University classes resume in Afghanistan with a 'curtain of separation'
Taliban have promised a more "inclusive" government that represents Afghanistan's complex ethnic makeup, but women's condition is unlikely to change. They have issued diktat saying women attending universities must wear an abaya robe and niqab.
A local news agency in Afghanistan reported on Monday that university classes started in the country but with a "curtain of separation". A photo posted on Twitter by Aamaj News shows male and female students sitting in a class room with curtains between them.
This is a result of education policy outline given by the Taliban, now in power in Afghanistan, through their diktats. Taliban have said in many interviews that they have no issue with women education "but they should study with a hijab".
In a lengthy order issued on Saturday, the Taliban ordered women attending private Afghan universities to wear an abaya robe and niqab covering most of the face. They also said that classes must be segregated by sex - or at least divided by a curtain.
The Taliban diktat said that female students should only be taught by other women, but if that was not possible then "old men" of good character could fill in.
Women must also end their lesson five minutes earlier than men to stop them from mingling outside, the Taliban order further said.
For students, the curtains have become a barrier. "Putting up curtains is not acceptable," Anjila, a 21-year-old student at Kabul University who returned to find her classroom partitioned, told news agency Reuters by telephone.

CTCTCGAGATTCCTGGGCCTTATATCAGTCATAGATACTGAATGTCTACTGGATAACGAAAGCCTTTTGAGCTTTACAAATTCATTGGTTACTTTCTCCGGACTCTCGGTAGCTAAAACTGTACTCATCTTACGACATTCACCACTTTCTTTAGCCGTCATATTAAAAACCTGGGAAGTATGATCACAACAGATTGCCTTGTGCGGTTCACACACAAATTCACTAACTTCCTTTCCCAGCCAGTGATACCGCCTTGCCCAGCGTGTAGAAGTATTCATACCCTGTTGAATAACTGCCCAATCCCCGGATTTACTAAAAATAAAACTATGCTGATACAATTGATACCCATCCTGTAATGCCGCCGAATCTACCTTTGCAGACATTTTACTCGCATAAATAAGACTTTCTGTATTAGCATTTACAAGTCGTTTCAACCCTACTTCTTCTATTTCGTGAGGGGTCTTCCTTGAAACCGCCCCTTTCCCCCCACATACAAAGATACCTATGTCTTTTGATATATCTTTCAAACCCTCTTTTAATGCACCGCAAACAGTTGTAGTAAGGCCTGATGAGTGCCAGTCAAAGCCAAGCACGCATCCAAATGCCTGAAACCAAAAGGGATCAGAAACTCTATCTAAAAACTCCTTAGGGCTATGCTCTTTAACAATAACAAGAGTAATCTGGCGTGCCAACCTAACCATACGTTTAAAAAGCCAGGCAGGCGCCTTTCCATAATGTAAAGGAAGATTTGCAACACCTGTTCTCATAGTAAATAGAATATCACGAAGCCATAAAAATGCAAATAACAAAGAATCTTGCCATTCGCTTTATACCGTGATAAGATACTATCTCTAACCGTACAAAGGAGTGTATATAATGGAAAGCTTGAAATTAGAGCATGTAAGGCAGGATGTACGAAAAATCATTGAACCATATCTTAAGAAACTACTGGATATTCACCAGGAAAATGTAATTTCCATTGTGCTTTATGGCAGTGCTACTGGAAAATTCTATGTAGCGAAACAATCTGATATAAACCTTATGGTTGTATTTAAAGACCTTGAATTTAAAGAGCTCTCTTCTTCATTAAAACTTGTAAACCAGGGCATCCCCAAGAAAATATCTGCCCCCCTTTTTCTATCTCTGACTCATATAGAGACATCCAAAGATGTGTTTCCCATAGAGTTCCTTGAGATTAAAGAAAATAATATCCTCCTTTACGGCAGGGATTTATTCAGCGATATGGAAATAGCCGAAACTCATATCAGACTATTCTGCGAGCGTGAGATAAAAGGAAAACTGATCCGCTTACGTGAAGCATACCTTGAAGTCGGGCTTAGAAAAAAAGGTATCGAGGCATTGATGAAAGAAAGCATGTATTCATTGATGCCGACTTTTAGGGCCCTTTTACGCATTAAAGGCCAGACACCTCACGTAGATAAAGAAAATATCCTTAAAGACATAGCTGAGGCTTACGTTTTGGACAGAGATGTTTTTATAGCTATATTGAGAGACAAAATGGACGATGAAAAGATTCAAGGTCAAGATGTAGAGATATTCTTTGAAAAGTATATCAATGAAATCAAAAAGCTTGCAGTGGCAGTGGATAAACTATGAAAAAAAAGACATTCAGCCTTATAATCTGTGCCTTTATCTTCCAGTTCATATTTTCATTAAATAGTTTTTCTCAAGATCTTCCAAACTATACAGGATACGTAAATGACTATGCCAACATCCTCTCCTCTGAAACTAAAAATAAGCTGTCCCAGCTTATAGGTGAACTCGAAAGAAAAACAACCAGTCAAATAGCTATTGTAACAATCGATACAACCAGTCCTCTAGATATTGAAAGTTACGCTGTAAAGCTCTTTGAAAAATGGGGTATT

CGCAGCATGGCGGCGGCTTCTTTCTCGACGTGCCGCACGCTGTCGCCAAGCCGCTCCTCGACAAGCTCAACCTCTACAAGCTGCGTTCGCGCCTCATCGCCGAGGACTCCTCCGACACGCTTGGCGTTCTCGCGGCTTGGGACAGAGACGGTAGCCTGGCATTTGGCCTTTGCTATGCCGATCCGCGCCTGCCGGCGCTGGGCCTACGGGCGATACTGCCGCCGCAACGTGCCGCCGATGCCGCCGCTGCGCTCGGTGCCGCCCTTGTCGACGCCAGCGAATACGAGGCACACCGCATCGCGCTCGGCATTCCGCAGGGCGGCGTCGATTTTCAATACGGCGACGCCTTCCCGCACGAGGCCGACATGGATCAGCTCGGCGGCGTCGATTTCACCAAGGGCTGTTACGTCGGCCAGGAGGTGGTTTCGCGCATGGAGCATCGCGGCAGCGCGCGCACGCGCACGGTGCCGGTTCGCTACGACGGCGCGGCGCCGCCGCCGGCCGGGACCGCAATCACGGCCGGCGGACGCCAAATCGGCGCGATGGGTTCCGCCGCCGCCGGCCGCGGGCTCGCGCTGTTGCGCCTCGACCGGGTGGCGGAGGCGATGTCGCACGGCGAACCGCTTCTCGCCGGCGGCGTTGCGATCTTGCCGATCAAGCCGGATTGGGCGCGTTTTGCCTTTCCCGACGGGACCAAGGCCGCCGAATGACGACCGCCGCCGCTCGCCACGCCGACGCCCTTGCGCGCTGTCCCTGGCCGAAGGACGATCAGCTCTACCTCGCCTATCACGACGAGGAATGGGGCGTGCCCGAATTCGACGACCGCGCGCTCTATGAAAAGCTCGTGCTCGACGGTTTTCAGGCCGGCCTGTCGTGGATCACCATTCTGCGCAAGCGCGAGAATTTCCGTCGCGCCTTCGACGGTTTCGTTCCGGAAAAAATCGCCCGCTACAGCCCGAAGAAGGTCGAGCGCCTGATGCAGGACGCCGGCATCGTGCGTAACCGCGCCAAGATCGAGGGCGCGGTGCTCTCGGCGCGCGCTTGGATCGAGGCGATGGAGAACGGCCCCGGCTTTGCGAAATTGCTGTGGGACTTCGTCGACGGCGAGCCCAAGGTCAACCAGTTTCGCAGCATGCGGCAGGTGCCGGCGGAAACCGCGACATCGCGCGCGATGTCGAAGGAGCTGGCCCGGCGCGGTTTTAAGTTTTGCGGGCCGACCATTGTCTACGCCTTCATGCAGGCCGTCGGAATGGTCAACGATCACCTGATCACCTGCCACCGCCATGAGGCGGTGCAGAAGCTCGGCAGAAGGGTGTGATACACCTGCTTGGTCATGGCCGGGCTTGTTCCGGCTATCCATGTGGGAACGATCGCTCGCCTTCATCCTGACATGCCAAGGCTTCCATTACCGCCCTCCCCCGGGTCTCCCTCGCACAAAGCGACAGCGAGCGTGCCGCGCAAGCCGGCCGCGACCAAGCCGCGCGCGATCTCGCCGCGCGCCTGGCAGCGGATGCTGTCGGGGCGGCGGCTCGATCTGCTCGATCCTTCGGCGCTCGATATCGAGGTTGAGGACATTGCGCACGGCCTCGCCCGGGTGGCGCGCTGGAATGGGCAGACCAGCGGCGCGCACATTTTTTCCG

"I really felt terrible when I entered the class ... We are gradually going back to 20 years ago."
The decree, said Taliban, applies to private colleges and universities, which have mushroomed since their first rule ended in 2001.
During that period, girls and women were mostly excluded from education because of rules regarding same-sex classrooms and the insistence they had to be accompanied by a male relative whenever they left the house.
A journalism professor at Herat University in the west of the country told Reuters he decided to split his one-hour class into two halves, first teaching females and then males.
Of 120 students enrolled for his course, less than a quarter showed up at school on Monday.
The Taliban have assured of a moderate and inclusive government this time and have issued statements in a bid to build confidence. But on the ground, situation hasn't changed much.
On Saturday, a pregnant Afghan policewoman Banu Nigara was shot dead by Taliban fighters in front of her husband and children at her home in Firozkoh, local media reported. “Nigara a police officer was shot dead infront of her kids and husband last night at 10PM in Ghor province. Nigara was 6 months pregnant, she was shot dead by the Taliban,” leading Afghan journalist Bilal Sarwary tweeted on Sunday citing her family members.
The Taliban have, however, denied they were involved in the killing of Nigara.
Colleges and higher education institutions opened in Afghanistan on Monday after remaining closed for months, first due to coronavirus disease (Covid-19) and later because of chaos in the war-torn country.